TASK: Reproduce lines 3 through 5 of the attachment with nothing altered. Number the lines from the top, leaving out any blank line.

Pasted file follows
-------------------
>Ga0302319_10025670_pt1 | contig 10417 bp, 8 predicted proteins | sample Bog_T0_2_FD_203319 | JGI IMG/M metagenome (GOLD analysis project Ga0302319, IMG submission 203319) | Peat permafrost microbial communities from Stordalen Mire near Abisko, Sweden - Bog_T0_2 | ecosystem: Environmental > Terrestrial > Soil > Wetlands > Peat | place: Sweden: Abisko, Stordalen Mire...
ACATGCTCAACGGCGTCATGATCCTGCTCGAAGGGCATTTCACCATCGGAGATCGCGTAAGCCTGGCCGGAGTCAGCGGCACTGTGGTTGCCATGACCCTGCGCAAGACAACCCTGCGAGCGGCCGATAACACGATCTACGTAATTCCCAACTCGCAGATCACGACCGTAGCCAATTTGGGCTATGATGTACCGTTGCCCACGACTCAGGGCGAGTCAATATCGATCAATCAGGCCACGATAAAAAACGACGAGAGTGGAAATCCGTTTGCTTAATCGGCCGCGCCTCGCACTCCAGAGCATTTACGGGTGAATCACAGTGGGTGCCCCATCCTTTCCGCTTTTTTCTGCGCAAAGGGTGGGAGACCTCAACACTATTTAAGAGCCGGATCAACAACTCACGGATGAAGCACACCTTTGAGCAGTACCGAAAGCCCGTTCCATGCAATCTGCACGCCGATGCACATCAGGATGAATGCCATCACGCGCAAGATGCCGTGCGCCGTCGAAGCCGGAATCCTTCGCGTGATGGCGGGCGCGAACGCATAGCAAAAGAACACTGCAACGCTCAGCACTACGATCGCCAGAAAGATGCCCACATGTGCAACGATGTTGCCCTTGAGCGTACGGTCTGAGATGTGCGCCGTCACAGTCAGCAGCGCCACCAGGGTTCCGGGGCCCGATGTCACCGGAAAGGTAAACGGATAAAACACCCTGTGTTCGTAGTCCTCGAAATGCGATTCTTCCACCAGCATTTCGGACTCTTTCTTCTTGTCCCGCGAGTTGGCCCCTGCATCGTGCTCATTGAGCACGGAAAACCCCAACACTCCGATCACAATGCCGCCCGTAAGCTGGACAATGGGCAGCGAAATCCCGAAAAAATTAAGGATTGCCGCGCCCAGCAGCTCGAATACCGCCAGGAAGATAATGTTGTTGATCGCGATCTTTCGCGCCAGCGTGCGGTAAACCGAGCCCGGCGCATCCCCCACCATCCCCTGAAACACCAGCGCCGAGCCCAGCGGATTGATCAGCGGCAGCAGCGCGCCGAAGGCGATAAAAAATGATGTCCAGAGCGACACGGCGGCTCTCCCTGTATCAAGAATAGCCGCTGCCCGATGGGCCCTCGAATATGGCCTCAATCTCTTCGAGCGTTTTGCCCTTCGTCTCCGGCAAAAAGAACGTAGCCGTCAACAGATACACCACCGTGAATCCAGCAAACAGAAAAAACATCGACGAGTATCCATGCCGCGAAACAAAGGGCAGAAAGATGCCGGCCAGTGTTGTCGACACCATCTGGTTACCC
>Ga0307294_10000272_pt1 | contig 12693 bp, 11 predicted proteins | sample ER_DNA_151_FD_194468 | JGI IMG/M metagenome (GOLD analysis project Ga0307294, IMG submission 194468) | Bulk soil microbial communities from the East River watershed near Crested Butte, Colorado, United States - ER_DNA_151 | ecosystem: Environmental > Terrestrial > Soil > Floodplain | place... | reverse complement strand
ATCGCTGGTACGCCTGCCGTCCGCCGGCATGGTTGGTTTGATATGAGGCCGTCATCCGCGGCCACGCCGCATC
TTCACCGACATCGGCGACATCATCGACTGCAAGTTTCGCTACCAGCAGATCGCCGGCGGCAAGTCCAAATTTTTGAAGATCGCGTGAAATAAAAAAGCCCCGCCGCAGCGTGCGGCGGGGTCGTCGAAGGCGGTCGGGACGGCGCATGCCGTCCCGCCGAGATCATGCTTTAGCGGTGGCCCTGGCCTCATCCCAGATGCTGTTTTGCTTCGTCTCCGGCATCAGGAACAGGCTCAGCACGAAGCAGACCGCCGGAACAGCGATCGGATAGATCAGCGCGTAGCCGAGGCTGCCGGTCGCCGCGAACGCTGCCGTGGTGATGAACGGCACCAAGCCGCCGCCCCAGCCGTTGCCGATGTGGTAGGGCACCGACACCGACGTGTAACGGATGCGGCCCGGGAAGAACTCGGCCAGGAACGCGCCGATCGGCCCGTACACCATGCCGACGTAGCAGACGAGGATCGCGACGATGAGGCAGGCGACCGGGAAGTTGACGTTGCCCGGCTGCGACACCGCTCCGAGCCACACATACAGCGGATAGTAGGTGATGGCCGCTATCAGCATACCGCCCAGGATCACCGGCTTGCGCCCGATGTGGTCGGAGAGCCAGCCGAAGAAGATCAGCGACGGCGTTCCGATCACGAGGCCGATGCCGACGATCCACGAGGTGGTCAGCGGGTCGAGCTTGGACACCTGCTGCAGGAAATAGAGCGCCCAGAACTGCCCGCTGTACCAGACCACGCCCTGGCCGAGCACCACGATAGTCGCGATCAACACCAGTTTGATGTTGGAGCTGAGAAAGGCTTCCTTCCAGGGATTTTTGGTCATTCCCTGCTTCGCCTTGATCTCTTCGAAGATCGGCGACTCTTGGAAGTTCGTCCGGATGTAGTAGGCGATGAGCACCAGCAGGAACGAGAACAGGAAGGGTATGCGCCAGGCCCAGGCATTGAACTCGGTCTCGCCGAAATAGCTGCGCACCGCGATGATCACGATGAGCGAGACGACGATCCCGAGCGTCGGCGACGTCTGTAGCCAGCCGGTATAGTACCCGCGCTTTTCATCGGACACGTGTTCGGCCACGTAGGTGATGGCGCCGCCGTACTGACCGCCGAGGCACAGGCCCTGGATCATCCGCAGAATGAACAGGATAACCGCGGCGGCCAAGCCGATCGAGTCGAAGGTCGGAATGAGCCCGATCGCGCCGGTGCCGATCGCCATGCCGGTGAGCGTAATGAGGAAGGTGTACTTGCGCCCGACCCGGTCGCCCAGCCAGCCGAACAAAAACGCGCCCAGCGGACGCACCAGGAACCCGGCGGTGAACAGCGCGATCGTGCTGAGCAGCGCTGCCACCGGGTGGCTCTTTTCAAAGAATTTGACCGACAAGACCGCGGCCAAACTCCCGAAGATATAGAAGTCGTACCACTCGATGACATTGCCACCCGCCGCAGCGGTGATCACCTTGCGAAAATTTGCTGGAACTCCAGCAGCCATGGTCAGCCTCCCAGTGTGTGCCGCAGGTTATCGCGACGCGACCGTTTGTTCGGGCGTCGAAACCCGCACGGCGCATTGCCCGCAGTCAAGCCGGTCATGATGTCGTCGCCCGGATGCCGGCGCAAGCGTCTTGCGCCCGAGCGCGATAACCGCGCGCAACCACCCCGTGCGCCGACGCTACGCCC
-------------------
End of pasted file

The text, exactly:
>Ga0307294_10000272_pt1 | contig 12693 bp, 11 predicted proteins | sample ER_DNA_151_FD_194468 | JGI IMG/M metagenome (GOLD analysis project Ga0307294, IMG submission 194468) | Bulk soil microbial communities from the East River watershed near Crested Butte, Colorado, United States - ER_DNA_151 | ecosystem: Environmental > Terrestrial > Soil > Floodplain | place... | reverse complement strand
ATCGCTGGTACGCCTGCCGTCCGCCGGCATGGTTGGTTTGATATGAGGCCGTCATCCGCGGCCACGCCGCATC
TTCACCGACATCGGCGACATCATCGACTGCAAGTTTCGCTACCAGCAGATCGCCGGCGGCAAGTCCAAATTTTTGAAGATCGCGTGAAATAAAAAAGCCCCGCCGCAGCGTGCGGCGGGGTCGTCGAAGGCGGTCGGGACGGCGCATGCCGTCCCGCCGAGATCATGCTTTAGCGGTGGCCCTGGCCTCATCCCAGATGCTGTTTTGCTTCGTCTCCGGCATCAGGAACAGGCTCAGCACGAAGCAGACCGCCGGAACAGCGATCGGATAGATCAGCGCGTAGCCGAGGCTGCCGGTCGCCGCGAACGCTGCCGTGGTGATGAACGGCACCAAGCCGCCGCCCCAGCCGTTGCCGATGTGGTAGGGCACCGACACCGACGTGTAACGGATGCGGCCCGGGAAGAACTCGGCCAGGAACGCGCCGATCGGCCCGTACACCATGCCGACGTAGCAGACGAGGATCGCGACGATGAGGCAGGCGACCGGGAAGTTGACGTTGCCCGGCTGCGACACCGCTCCGAGCCACACATACAGCGGATAGTAGGTGATGGCCGCTATCAGCATACCGCCCAGGATCACCGGCTTGCGCCCGATGTGGTCGGAGAGCCAGCCGAAGAAGATCAGCGACGGCGTTCCGATCACGAGGCCGATGCCGACGATCCACGAGGTGGTCAGCGGGTCGAGCTTGGACACCTGCTGCAGGAAATAGAGCGCCCAGAACTGCCCGCTGTACCAGACCACGCCCTGGCCGAGCACCACGATAGTCGCGATCAACACCAGTTTGATGTTGGAGCTGAGAAAGGCTTCCTTCCAGGGATTTTTGGTCATTCCCTGCTTCGCCTTGATCTCTTCGAAGATCGGCGACTCTTGGAAGTTCGTCCGGATGTAGTAGGCGATGAGCACCAGCAGGAACGAGAACAGGAAGGGTATGCGCCAGGCCCAGGCATTGAACTCGGTCTCGCCGAAATAGCTGCGCACCGCGATGATCACGATGAGCGAGACGACGATCCCGAGCGTCGGCGACGTCTGTAGCCAGCCGGTATAGTACCCGCGCTTTTCATCGGACACGTGTTCGGCCACGTAGGTGATGGCGCCGCCGTACTGACCGCCGAGGCACAGGCCCTGGATCATCCGCAGAATGAACAGGATAACCGCGGCGGCCAAGCCGATCGAGTCGAAGGTCGGAATGAGCCCGATCGCGCCGGTGCCGATCGCCATGCCGGTGAGCGTAATGAGGAAGGTGTACTTGCGCCCGACCCGGTCGCCCAGCCAGCCGAACAAAAACGCGCCCAGCGGACGCACCAGGAACCCGGCGGTGAACAGCGCGATCGTGCTGAGCAGCGCTGCCACCGGGTGGCTCTTTTCAAAGAATTTGACCGACAAGACCGCGGCCAAACTCCCGAAGATATAGAAGTCGTACCACTCGATGACATTGCCACCCGCCGCAGCGGTGATCACCTTGCGAAAATTTGCTGGAACTCCAGCAGCCATGGTCAGCCTCCCAGTGTGTGCCGCAGGTTATCGCGACGCGACCGTTTGTTCGGGCGTCGAAACCCGCACGGCGCATTGCCCGCAGTCAAGCCGGTCATGATGTCGTCGCCCGGATGCCGGCGCAAGCGTCTTGCGCCCGAGCGCGATAACCGCGCGCAACCACCCCGTGCGCCGACGCTACGCCC